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Hi Folks,

I'm researching using a Tesla motor in my build and I was wondering if anyone had an itemized list of the differences between the Model S large drive unit and the Mercedes B-class Electric Drive unit.

I've scoured this forum for the term 'mercedes', and have read the great thread about the Tesla unit acquired from the Mercedes lab, but have come up pretty short. In Damien's thread about his Tesla control board, it was brought up that the electrical connector is a little bit different, and in the motor's stock configuration it doesn't use analog throttle/brake signals (favoring CAN messages).

Based on pricing I've seen from dismantlers, the B-class drive units seem to be going for lower prices. From a cost perspective, it feels like a no-brainer to use a Mercedes unit. Is there some gotcha that I'm missing here?

Scott
 

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I don't know if it is a "gotcha", but the B250e drive unit is turned around compared to a Model S/X large (rear) drive unit: the motor and inverter are ahead of the axle line (with the motor on the right-hand side), not behind it. That's not inherently a problem, and might be an advantage - depending on where you intend to install it - but it is very significant to packaging the unit in the vehicle.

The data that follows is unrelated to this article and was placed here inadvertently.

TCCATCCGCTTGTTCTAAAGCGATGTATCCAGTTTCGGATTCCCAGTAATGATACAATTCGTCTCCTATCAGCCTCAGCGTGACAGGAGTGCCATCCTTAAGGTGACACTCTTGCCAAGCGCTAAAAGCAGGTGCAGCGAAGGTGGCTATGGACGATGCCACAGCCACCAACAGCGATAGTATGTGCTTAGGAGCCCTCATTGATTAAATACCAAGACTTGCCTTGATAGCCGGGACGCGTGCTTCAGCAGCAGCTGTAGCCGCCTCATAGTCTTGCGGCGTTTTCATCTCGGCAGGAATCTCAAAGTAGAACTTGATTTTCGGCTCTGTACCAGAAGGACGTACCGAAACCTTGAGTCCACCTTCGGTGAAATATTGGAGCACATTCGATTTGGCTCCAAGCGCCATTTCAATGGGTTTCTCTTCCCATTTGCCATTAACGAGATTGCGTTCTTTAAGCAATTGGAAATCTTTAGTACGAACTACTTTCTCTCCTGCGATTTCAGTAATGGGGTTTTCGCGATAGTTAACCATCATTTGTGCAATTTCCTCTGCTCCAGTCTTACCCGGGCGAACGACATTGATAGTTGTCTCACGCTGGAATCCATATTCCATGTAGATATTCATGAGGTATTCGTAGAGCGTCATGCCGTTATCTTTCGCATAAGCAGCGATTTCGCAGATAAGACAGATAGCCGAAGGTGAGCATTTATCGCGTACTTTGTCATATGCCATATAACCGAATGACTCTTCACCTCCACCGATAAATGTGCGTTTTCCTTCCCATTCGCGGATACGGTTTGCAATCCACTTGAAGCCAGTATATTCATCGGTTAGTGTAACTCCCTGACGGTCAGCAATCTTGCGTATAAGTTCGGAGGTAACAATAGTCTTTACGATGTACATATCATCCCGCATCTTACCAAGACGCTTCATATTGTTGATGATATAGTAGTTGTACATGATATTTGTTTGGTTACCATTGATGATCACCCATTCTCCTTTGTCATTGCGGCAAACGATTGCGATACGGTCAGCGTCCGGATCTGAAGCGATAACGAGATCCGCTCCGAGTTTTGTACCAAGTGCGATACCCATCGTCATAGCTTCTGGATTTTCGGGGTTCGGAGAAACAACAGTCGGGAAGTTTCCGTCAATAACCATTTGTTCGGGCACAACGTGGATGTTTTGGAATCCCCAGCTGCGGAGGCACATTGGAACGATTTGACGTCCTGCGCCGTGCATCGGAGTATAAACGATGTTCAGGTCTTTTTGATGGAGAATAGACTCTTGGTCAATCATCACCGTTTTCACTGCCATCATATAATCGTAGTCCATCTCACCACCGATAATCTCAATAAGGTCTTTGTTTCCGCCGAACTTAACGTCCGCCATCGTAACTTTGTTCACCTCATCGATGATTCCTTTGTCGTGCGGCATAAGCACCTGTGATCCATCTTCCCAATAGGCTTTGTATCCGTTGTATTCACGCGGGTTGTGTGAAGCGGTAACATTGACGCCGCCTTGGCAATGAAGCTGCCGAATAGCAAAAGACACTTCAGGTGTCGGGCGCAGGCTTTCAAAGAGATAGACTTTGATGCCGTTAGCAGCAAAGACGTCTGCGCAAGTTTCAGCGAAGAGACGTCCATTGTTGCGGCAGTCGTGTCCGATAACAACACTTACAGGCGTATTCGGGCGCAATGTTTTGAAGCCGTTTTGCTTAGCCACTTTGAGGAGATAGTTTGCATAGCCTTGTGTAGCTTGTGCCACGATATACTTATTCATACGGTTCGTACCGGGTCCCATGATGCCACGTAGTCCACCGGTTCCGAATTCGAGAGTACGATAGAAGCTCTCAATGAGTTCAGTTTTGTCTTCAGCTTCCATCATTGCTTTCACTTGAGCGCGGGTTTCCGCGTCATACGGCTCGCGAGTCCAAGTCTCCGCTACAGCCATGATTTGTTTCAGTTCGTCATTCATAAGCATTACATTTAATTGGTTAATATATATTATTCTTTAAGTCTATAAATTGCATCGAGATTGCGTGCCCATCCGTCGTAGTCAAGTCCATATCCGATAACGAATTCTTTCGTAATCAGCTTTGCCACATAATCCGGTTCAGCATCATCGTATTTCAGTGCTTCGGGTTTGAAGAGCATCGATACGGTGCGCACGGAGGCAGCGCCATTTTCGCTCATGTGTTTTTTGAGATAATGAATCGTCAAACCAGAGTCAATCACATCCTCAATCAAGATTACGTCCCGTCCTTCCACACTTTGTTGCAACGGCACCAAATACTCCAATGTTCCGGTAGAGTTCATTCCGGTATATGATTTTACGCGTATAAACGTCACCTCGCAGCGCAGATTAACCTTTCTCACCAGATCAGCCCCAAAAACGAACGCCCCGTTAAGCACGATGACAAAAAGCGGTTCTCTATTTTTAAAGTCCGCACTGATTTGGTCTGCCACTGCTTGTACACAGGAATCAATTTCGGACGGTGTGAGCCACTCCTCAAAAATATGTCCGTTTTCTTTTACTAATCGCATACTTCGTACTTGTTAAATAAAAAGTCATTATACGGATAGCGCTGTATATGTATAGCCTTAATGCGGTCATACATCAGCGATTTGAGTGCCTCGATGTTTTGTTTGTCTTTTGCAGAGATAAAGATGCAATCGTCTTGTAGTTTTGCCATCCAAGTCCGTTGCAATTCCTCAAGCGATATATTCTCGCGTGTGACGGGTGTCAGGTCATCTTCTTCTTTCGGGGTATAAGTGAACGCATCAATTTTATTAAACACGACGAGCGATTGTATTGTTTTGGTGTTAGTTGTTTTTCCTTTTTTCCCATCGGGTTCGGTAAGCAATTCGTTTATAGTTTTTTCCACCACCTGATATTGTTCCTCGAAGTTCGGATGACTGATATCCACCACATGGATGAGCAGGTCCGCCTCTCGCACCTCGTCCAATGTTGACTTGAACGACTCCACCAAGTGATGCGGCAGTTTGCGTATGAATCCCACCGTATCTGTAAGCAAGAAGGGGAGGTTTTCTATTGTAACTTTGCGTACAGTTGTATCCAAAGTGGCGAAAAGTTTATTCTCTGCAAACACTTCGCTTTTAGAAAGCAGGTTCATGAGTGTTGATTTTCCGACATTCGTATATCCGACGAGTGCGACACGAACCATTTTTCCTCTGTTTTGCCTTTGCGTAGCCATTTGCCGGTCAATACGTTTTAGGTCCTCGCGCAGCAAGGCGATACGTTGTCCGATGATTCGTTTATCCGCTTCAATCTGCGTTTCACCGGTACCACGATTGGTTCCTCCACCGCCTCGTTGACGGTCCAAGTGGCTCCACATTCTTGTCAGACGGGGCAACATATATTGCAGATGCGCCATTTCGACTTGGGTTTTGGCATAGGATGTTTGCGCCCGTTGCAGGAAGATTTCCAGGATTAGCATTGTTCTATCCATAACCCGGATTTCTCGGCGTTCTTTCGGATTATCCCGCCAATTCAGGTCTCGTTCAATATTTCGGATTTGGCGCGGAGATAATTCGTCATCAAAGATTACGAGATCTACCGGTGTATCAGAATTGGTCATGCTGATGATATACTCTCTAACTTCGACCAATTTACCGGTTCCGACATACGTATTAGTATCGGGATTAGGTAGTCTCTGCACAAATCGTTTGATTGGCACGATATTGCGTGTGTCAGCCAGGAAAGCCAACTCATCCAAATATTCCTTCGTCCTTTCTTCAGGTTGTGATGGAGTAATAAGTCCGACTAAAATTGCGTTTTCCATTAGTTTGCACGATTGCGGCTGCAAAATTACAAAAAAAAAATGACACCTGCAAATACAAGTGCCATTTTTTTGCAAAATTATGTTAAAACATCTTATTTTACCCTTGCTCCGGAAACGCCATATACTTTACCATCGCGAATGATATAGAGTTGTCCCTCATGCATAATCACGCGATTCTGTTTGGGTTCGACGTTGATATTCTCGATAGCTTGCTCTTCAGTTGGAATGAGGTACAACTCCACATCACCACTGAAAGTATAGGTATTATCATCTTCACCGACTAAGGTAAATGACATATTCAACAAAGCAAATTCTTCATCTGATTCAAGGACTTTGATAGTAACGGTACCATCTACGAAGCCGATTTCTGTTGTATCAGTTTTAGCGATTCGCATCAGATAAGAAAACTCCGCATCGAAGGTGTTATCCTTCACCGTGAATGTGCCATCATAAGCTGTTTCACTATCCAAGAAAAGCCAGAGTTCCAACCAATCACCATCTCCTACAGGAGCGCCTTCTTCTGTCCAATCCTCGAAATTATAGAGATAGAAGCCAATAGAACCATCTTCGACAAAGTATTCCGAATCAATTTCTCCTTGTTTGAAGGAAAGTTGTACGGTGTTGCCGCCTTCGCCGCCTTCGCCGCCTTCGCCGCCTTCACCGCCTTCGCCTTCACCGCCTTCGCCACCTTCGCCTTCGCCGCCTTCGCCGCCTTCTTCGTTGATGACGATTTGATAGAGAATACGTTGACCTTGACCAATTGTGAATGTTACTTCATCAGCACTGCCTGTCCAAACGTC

Also on the subject of packaging - the charger and other electrical/electronic components are stacked directly on top of the motor, while in a Model S/X they are distributed around the car. This can be significant if using these components and the stock interconnecting cables.

Mercedes-Benz B-Class Electric Drive Under The Skin – Photos
 

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I don't know if it is a "gotcha", but the B250e drive unit is turned around compared to a Model S/X small rear drive unit: the motor and inverter are ahead of the axle line (with the motor on the right-hand side), not behind it. That's not inherently a problem, and might be an advantage - depending on where you intend to install it - but it is very significant to packaging the unit in the vehicle.

Also on the subject of packaging - the charger and other electrical/electronic components are stacked directly on top of the motor, while in a Model S/X they are distributed around the car. This can be significant if using these components and the stock interconnecting cables.

Mercedes-Benz B-Class Electric Drive Under The Skin – Photos

Great link! Thank you. This is the type of difference I was looking for that I wasn't picking up on from the diagrams. Most of the information I've been able to find about the Mercedes units has been from scouring diagrams on parts websites like this.

This is definitely a gotcha for where I would be mounting the motor as I have to work around a semi-trailing arm suspension. Is there any (gearing, bearing, oil pickup, coolant flow, etc.) reason why I couldn't mount the motor as it is mounted in a Tesla and run it in the "reverse" direction from how it's run in the Mercedes application?